She was so thoroughly a writer that in 2014, when she was told that she had, if she were lucky, three years to live, her initial response was to consider it a literary challenge. How could she write about cancer without falling into banality?
“And then the weariness,” she wrote in The London Review of Books. “A fucking cancer diary? Another fucking cancer diary. I think back to cancer diaries I have read, just because they’re there.” But Dinski didn’t write just another cancer diary. What she wrote, which was serialized in the LRB, was jaunty, fearless, sharp-eyed, and, like all her writing, utterly original.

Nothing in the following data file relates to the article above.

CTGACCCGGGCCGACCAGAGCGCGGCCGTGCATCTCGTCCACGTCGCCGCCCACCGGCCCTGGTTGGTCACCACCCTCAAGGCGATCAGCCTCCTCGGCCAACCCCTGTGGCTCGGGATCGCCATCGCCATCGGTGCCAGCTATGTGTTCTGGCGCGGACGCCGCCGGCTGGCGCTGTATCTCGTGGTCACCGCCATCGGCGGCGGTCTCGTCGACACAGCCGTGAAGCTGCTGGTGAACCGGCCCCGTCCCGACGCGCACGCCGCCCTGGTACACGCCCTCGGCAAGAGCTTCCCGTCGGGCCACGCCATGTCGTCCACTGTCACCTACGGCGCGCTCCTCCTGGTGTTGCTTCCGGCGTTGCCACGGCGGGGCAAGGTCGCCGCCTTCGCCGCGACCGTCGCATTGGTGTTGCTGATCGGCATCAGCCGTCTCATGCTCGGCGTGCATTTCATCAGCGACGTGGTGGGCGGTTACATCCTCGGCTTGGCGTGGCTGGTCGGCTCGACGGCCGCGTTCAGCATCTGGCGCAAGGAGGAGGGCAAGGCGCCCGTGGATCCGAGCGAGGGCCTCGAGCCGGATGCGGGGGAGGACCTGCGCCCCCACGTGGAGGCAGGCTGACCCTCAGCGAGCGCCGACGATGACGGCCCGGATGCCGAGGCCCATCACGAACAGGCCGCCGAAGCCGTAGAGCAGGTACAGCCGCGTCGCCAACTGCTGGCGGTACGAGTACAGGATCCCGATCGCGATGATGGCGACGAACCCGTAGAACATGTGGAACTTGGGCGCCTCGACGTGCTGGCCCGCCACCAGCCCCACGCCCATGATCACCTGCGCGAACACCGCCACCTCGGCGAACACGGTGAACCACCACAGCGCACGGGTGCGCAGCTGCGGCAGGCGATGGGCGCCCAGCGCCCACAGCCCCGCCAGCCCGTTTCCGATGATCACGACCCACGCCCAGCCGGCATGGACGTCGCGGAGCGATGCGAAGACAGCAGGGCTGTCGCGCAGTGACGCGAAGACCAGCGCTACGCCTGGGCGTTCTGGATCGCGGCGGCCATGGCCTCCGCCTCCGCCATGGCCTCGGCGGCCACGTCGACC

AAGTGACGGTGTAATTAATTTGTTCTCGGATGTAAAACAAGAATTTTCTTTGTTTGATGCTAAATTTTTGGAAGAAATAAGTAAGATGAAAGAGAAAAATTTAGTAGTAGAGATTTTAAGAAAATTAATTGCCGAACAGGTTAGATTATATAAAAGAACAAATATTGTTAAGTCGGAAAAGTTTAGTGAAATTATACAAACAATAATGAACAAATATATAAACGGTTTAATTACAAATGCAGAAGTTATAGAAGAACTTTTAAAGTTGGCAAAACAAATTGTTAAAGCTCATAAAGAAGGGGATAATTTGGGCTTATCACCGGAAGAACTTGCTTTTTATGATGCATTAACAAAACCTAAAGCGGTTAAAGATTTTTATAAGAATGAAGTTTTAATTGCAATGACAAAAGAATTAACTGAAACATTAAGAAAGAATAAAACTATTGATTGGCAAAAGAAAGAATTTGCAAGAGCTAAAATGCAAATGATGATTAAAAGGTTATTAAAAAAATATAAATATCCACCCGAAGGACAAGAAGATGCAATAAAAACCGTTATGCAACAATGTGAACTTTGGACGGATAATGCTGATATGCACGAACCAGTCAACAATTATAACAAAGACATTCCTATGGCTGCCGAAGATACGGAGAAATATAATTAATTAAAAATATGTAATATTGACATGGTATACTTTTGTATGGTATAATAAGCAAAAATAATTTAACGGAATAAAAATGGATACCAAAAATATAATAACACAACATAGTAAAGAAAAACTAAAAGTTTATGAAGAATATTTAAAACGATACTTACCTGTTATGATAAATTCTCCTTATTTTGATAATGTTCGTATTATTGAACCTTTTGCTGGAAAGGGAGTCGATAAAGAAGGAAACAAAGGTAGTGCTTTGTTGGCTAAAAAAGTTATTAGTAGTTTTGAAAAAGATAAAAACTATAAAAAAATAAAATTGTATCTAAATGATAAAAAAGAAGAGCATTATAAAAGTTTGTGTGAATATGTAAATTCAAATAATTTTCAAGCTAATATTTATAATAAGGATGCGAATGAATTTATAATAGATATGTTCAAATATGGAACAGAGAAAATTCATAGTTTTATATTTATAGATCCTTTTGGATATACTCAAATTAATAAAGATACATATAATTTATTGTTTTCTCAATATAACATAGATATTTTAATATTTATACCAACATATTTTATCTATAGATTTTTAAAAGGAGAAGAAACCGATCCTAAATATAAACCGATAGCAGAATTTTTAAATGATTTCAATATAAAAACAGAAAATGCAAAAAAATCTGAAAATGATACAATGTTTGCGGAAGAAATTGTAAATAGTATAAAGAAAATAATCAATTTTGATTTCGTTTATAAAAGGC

In that same entry she wrote: “Under no circumstances is anyone to say that I lost a battle with cancer. Or that I bore it bravely. I am not fighting, losing, winning, or bearing.” If she didn’t fight cancer, she found a way to transcend it with her words.
As she told The Observer, “Nobody is better at having cancer than me, in the sense that I like nothing more than sitting on the sofa doing fuck all and trying to write.” She was right. RIP.